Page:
California's 'Crown Jewel' May Finally Be Open to the Public ; State Hopes to Turn Hearst Ranch, on Edge of Big Sur, into Conservation Area, Symbolizing a Growing Trend in Land Deals

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After 25 years of debate, one of the last, stretches of breathtaking California coastline - the southern end of Big Sur's ragged beaches, where the scenic highway dips and rises - may be finally closing in on its future.

With details unveiled last week and a brief comment period open before state agencies act, one longtime California conservationist calls the tentative plan "the deal of the century. A leading national environmental group spokesman calls it a "bald-faced, end- run development plan masquerading as a conservation deal."

Either way, national land trust experts say it is an example of the increasing trend by local and state governments to make complicated compromises that may irk purists but protect far more land than fund-strapped public entities and conservation groups can afford.

At issue: public access to 18 miles of coastline at the southern end of California's rugged, Big Sur coastline and limited development on 82,000 acres of adjacent ranchland characterized by both sides as "the Crown Jewel of California's Central Coast."

"This is one of the biggest deals in the history of American land conservation because of the size of the land in question, its unsurpassed beauty and the importance of the habitat," says Rick Hawley, executive director of Greenspace Cambria Land Trust, a local environmental organization.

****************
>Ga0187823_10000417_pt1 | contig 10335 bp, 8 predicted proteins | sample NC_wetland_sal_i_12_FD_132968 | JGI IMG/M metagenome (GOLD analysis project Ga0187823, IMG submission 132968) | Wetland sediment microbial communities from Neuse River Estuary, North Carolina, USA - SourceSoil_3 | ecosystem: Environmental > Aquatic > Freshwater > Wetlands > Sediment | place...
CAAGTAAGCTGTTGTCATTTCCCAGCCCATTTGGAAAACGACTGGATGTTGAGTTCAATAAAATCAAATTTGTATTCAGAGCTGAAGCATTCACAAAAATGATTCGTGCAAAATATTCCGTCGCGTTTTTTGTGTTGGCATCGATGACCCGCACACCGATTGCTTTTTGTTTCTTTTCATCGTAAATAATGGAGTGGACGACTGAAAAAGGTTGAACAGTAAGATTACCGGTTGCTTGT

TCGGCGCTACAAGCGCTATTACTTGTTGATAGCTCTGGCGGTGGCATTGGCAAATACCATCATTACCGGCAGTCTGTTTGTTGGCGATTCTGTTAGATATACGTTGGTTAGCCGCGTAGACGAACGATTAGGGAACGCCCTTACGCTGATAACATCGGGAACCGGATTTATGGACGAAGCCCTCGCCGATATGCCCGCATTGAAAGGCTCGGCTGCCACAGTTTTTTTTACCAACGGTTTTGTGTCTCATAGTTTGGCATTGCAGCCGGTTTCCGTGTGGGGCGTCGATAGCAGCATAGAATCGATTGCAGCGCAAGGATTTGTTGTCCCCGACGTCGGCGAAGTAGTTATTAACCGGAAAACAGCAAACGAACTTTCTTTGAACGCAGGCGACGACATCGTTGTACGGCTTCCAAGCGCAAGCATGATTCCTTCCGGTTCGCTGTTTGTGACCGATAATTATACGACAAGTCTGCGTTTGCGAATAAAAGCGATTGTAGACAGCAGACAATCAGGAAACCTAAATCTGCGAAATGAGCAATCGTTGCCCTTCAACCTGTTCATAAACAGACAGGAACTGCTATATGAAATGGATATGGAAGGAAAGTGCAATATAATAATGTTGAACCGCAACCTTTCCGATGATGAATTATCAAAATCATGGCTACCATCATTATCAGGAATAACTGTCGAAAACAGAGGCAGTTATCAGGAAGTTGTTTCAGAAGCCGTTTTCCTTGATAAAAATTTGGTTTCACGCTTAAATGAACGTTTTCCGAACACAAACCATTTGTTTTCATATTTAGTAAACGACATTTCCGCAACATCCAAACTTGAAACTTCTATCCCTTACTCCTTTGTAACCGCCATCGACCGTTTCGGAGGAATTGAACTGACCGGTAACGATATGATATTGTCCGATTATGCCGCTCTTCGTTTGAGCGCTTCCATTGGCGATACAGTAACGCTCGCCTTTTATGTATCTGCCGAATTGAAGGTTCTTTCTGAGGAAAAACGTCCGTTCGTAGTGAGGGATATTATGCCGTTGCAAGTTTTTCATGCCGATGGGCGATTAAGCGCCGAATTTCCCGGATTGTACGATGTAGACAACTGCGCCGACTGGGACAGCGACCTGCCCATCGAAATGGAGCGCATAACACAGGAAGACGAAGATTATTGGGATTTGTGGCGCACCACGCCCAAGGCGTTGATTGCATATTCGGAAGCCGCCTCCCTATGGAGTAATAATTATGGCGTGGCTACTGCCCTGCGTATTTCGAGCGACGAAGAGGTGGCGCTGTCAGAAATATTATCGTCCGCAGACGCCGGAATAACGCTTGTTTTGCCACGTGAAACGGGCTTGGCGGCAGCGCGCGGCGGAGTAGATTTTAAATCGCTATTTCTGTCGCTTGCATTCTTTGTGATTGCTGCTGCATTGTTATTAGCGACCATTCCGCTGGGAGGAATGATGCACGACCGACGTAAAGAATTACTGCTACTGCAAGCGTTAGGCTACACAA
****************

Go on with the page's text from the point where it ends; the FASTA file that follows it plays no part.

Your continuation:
As revealed last week, the tentative plan would transfer 1,500 acres of coastal land to the state and guarantee public access to the shoreline by 18 miles of trail and other access points. It would also give permanent protection to the 82,000 acre ranch - an area the size of San Francisco city and county - through conservation easements.

But it would also allow the ranch owners, the Hearst Corporation, to build a 100-unit resort in the seaside community of Old San Simeon Village and 27 homes on five-acre sites east of Highway 1 (also known as Pacific Coast Highway) which runs the length of California.

"This is the best - and last - conservation deal of this century," says Liz Scott-Graham, a conservationist in San Luis Obispo who has worked on conservation easements in California for 15 years. She notes that the Hearsts had been pushing for much bigger developments going back to the 1970s.

"The public is getting a better deal than most could ever imagine," says Ms. Scott-Graham. She notes the land has been appraised by the state at $230 million. "Hearst is giving up all kinds of rights in perpetuity but being allowed limited development that is far less than they have been pushing for over three decades."

By local estimates in San Luis Obispo, two-thirds of the public supported the plan at the first public hearing last week. …


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